Through the ROI on Analytics Pyramid, it is possible to assess the current level of analytics literacy of your organization. This is also a starting point if your organization is considering to add an analytics component to your learning intervention.
The Pyramid, as it has been developed so far by the ROI Institute Europe, proposes 5 stages of involvement of analytics in the core operations of learning organizations. These are divided in two segments, which for illustrative purpose you can think of as “High School” (ROI on Training) and “University” (ROI on Performance).
Let’s focus on the lower one. “High School” is all about getting acquainted with the world of analytics. This is the coming of age of your organization, where you are starting a transition into quantitative maturity. It is the time to explore, and build copious amounts of data about your organization. You might not find use in many of those collection activities. Don’t worry, and hang in there, because in the future, your organization’s unique set of recorded experiences will become its most valuable asset.
There are two levels on “High School”:
- Satisfaction. This is the most barebones way to evaluate a learning intervention, and it’s whether students liked it or not. Clearly this simple way presents many problems. Learning is not always pleasant, and guiding an intervention through this light will tend to cut down on activities associated with effort or drudge, feelings sometimes unavoidable in learning.
- Evaluation. In this level, you make sure the students acquire relevant knowledge, hopefully in practical or applicable ways. This is a broad level. You can provide multiple choice quizzes at the end of every module, or perform other structured assessments months after the intervention. As long as you are not beginning to analyze the impact of learning in operational contexts, you are still in this level.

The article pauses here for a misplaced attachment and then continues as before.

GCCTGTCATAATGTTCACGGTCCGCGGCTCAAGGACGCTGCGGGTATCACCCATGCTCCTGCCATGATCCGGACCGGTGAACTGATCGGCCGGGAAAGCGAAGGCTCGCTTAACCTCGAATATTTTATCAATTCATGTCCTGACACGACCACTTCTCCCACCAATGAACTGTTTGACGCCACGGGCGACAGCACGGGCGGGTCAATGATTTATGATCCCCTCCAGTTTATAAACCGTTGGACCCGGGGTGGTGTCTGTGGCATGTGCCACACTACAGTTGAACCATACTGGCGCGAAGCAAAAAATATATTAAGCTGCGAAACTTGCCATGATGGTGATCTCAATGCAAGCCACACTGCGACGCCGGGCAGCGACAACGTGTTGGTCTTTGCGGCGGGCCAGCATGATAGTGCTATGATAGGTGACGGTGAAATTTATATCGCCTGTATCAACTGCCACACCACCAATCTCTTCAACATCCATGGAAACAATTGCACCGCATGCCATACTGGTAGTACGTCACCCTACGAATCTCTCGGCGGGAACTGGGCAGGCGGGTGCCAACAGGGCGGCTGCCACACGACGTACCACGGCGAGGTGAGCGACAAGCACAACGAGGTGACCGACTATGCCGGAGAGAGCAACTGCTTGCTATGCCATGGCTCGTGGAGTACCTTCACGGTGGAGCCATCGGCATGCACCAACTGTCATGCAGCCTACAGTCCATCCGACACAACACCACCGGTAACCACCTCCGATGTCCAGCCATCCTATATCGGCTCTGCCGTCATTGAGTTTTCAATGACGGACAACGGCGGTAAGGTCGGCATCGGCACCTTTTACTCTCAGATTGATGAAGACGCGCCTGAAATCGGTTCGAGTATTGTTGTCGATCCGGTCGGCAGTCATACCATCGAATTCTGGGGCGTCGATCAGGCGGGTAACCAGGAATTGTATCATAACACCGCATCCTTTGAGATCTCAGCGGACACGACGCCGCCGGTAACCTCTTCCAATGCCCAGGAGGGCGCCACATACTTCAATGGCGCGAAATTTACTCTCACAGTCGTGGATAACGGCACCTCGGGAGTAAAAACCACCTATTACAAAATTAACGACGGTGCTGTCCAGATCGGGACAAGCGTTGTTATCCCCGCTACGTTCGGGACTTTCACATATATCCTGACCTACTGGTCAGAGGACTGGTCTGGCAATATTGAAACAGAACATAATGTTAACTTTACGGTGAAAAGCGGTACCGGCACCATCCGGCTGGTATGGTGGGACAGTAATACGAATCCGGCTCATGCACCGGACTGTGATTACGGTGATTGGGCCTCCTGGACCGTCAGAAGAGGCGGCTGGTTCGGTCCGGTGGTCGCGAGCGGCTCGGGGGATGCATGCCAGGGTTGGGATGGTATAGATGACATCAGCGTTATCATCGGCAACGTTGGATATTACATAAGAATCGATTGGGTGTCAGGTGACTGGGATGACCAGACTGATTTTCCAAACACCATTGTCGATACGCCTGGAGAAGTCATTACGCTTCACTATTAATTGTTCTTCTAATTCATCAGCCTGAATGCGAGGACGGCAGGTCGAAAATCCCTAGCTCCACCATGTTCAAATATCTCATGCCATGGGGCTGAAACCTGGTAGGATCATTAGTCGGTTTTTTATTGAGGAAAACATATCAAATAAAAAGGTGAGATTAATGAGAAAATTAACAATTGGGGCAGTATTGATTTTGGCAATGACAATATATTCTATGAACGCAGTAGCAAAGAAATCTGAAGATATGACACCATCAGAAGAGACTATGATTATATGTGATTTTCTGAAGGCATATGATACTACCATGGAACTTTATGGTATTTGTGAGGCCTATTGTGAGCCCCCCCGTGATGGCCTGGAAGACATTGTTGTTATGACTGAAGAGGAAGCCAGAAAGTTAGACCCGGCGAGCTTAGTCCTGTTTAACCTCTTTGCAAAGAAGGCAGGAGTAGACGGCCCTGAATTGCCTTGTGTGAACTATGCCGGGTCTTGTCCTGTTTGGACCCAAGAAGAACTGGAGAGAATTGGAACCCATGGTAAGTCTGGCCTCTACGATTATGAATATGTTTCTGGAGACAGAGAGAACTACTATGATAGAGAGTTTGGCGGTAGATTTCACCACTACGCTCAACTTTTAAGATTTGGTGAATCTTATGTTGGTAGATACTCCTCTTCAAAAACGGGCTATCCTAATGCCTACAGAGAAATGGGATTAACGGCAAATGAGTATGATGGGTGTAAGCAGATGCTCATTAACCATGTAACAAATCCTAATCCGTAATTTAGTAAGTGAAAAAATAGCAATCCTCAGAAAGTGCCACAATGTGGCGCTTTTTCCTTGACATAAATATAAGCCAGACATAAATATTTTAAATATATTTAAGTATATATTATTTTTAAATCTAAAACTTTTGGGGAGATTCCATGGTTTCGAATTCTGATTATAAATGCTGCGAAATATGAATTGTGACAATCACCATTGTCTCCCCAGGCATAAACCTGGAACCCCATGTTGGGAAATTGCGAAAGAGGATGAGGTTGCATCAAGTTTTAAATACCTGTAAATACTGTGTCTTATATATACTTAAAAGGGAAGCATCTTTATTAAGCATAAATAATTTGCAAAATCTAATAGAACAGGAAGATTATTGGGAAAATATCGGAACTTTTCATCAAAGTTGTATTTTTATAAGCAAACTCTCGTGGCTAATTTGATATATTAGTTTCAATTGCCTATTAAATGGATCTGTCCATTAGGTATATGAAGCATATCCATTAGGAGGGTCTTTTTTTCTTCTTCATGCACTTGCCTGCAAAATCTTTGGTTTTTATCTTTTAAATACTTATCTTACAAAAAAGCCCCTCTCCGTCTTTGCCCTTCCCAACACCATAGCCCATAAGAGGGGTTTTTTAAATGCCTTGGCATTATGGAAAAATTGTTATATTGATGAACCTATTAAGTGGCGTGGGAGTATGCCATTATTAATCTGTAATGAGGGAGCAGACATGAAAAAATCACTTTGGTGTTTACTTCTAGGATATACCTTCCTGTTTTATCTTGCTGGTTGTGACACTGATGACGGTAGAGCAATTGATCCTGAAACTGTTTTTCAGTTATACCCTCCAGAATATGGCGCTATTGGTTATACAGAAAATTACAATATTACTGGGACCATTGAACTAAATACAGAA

This is about finding a relationship with data that works for your organization, and by extension all of your stakeholders: management, instructors, administrators, students. It does not even have to involve statistical depth. The offer of Moodle plugins is vast, and in many examples, such as the one we’re about to explore, visual.
Analytics Graphs Plugin for Moodle
Analytics graphs shows a series of quantitative relationships in visual form. While the graphs are statistical in nature, and some knowledge of statistical concepts may improve your decisions, the graphs should be worthwhile by themselves. Having said so, creating regular snapshots to compare, weekly or monthly for instance, should give you more insight about your students and how they are receiving your content.
The graphs offer some interactivity, such as zooming and customization. Some of the graphs you can create are
- Rate of access to content and resources in pages inside and linked outside the Moodle course.
- Rate of submissions, including fulfillment of deadlines.
- User access distributions, which show how each student is accessing the course and contents.
- Box plots of grades. They will show you average grades, the ranges of grades for the majority of your students, and outliers if there are any.
Other useful features include the ability to email students according to their behaviors, regarding content access and grades, right from the graphs pages.
Analytics Graphs stemmed from the mind of Brazilian developer Marcelo Schmitt. He has made sure the plugin is compatible with Moodle 2.7 to 3.1.
Find out more about Analytics Graphs in its Moodle plugin page, including download, install and usage instructions.
By allowing tracking of grades, Analytics Graphs belongs in Evaluation grade. It should be considered as a starting point for teachers and administrators. If it finds out Evaluation grade plugin is not a robust enough measure for their needs, it might be time for a “University” level solution.
Is there an analytics plugin or solution that you would like us to review? Tell us which one in the comments! Or Contact Us here.
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